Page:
Rarely in life does one get a second chance, much less a third shot at redemption. Horse racing might just get a third chance, namely in key national television exposure.
I thought the second chance for racing was when TVG and HRTV came on the scene in the 1990s. They do a fine job promoting the sport daily, but, as niche networks, their reach can go only so far.
A new partnership with the fledgling Fox Sports 1 24-hour sports network was announced in August. It got short shrift coming in the midst of the Del Mar and Saratoga meets.
Michael Mulvihill, senior vice president of programming and research at Fox Sports, delivered the news at the Jockey Club Round Table.
Fox Sports 1 will cover the 2014 handicap division with 10 90-minute broadcasts beginning with the Donn Handicap at Gulfstream Park. I think that’s smart because it lets the other networks publicize the 3-year-olds who will become the handicap division when they turn age 4.
Mulvihill made many good points that someone from the outside looking in can visualize.
“Nielsen Research showed over 36.5 million people watched either the Triple Crown or the Breeders’ Cup,” Mulvihill said. “Of that number, an incredible 92 percent didn’t watch any other horse racing all year.
“Over 31 million people have already demonstrated some level of interest in racing ... those viewers represent an enormous opportunity for this sport.”
Mulvihill added that most sports “realize the bulk of their revenue through the sale of media rights ... while TV revenue will never be more than a tiny fraction of national handle.”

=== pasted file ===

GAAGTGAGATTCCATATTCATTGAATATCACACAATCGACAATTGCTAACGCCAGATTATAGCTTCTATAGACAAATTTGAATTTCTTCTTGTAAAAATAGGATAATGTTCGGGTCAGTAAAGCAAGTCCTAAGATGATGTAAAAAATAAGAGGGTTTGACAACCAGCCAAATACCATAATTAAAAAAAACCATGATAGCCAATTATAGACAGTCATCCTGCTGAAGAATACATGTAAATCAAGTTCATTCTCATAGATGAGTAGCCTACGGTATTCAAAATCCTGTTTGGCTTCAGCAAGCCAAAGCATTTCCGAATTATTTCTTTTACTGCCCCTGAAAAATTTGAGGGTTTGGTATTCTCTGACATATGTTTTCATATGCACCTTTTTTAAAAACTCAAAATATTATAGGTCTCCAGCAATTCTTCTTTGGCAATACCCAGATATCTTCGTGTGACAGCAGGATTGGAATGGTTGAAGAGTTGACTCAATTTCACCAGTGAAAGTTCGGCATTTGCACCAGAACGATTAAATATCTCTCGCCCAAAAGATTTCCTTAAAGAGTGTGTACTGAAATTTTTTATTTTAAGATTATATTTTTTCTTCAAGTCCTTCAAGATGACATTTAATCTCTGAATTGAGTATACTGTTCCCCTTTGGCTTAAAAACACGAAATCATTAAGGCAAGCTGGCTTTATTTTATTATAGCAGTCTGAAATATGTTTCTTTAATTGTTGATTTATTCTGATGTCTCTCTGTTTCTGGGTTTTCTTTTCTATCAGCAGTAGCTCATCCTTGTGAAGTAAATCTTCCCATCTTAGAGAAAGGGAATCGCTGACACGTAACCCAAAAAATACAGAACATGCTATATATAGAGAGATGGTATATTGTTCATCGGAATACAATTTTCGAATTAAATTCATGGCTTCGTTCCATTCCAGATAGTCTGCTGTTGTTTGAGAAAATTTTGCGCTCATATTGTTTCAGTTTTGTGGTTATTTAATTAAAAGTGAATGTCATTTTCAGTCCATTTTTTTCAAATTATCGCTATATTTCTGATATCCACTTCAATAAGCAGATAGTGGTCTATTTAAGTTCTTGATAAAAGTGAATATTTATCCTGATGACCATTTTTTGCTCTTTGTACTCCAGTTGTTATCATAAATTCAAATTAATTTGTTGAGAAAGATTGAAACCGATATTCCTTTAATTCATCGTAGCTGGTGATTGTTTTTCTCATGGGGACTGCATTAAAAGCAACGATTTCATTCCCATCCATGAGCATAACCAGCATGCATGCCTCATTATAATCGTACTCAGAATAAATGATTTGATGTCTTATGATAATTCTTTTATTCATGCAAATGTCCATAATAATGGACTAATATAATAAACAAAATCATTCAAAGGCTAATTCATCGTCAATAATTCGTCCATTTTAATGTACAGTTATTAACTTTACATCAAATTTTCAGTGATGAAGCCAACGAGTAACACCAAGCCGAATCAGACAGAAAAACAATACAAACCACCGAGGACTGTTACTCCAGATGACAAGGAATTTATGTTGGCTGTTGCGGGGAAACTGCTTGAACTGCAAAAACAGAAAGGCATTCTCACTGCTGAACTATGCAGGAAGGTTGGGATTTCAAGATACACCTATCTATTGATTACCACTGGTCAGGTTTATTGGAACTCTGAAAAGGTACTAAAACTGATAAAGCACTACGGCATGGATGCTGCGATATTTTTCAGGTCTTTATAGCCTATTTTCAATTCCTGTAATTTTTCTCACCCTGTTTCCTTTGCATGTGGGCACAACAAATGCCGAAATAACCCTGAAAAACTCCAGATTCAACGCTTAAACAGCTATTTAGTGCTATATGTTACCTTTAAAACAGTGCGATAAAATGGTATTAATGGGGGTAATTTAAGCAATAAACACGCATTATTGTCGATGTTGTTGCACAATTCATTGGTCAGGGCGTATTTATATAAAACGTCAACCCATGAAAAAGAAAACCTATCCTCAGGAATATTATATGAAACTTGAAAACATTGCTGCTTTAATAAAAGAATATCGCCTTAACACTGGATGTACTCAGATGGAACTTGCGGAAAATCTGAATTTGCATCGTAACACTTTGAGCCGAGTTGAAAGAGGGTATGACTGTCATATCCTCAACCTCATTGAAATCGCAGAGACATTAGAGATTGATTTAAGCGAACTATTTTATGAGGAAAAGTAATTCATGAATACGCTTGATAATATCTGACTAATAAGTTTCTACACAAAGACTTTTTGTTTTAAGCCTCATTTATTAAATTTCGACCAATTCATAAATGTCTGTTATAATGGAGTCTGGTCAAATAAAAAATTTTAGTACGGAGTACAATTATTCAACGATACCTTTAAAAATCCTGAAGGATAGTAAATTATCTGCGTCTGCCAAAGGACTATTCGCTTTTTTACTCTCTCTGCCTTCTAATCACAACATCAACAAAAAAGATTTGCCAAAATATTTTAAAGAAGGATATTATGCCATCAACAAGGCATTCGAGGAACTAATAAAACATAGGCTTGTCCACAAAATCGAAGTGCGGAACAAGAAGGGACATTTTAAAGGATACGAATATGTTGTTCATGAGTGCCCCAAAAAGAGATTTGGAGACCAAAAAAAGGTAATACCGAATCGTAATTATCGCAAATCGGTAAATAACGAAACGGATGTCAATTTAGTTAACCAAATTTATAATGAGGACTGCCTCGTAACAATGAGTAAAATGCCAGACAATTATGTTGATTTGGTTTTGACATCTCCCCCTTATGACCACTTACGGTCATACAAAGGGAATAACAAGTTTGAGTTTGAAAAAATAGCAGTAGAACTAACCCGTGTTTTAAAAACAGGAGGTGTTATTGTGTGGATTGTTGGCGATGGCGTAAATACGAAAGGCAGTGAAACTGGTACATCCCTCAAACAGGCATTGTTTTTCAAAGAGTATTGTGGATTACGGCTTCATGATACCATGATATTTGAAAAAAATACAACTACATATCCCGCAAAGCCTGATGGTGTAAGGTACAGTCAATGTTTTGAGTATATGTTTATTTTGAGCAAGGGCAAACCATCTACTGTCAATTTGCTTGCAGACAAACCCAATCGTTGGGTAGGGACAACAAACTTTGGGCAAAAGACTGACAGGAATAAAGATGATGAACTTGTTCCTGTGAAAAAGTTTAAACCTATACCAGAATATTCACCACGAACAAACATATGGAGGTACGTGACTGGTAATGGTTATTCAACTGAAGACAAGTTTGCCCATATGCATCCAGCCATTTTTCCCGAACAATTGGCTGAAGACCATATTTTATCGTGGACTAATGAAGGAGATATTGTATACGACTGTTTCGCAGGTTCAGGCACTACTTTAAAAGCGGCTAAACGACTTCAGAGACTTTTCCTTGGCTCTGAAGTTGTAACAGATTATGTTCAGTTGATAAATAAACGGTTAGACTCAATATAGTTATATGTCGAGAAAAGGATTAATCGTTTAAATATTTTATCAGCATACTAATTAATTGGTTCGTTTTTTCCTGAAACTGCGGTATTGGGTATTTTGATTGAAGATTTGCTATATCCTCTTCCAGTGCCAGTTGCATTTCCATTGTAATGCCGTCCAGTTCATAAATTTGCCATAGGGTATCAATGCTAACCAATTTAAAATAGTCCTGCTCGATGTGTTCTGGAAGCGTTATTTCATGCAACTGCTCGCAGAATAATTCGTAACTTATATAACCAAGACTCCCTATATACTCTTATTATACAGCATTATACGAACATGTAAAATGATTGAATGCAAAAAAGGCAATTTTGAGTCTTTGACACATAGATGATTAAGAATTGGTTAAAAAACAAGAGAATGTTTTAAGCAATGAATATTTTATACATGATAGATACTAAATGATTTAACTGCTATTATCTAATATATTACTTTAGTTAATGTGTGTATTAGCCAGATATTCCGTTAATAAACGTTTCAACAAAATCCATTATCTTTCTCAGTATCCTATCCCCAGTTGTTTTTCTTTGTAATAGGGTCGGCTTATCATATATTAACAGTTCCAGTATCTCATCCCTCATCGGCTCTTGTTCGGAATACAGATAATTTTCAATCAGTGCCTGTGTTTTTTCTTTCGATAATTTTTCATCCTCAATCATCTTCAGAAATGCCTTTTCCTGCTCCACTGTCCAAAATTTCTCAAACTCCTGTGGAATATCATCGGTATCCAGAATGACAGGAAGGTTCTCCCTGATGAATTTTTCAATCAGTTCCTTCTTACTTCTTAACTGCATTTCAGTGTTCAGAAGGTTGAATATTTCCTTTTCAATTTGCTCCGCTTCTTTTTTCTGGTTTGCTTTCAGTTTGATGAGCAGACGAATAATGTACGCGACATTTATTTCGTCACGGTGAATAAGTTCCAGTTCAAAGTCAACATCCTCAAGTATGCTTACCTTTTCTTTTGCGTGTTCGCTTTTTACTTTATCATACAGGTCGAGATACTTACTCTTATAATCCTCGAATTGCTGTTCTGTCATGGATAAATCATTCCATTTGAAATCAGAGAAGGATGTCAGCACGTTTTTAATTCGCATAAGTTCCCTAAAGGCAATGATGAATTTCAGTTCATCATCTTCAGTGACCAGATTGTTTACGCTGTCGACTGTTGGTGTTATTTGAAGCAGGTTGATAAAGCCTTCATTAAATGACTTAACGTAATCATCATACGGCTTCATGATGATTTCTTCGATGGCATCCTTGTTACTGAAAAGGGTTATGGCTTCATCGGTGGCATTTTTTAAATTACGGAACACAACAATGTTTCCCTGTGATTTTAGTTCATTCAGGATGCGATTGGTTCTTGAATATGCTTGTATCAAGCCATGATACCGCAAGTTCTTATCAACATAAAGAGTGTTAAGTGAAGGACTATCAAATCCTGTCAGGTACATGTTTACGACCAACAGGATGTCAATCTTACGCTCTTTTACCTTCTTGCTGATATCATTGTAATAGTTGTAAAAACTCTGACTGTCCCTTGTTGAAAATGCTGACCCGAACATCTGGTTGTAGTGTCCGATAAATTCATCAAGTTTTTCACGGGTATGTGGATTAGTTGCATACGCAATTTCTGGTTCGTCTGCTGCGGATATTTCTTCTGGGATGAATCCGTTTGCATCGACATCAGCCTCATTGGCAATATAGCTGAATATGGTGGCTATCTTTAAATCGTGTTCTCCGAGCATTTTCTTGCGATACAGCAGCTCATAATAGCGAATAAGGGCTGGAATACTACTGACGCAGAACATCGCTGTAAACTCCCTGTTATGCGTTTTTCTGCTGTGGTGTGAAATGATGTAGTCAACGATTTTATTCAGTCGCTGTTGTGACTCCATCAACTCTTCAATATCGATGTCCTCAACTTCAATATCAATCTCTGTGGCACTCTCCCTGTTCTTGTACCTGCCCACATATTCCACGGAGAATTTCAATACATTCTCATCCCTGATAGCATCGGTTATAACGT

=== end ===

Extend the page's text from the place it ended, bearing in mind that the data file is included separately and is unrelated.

He foresees Fox Sports 1 as a “vehicle that inspires passive viewers to become active players who will contribute to growth and handle. That has to be our mission.”
You have to love hearing a top-level TV executive, who knows horse racing, marry his media platform with the horse racing product.
His brother, Jim Mulvihill, is director of media and industry relations for the NTRA. His background included marketing and publicity roles at the Fair Grounds in New Orleans. Thus, the family bleeds horse racing blue.
Michael Mulvihill went on to discuss presenting fan education and the challenge of handicapping as elements of each broadcast.
That is music to the ears of many in the sport. The horses, trainers and owners, while vital, don’t drive the economic engine. Horseplayers prime the pump via handle. Without bettors, or betting, how many people would show up to see horses making left turns?
My final thought is this: When Fox started broadcasting the NFL, it changed the way games were presented. For the better. I think horse racing still has a high ceiling, especially with the component of legalized gambling on track and over the Internet.
I believe in my heart a lot of new horse racing fans are out there. It’s just that they don’t know it yet.
Richard Eng’s horse racing column is published Friday in the Las Vegas Review-Journal. He can be reached at firstname.lastname@example.org. Follow him on Twitter: @richeng4propick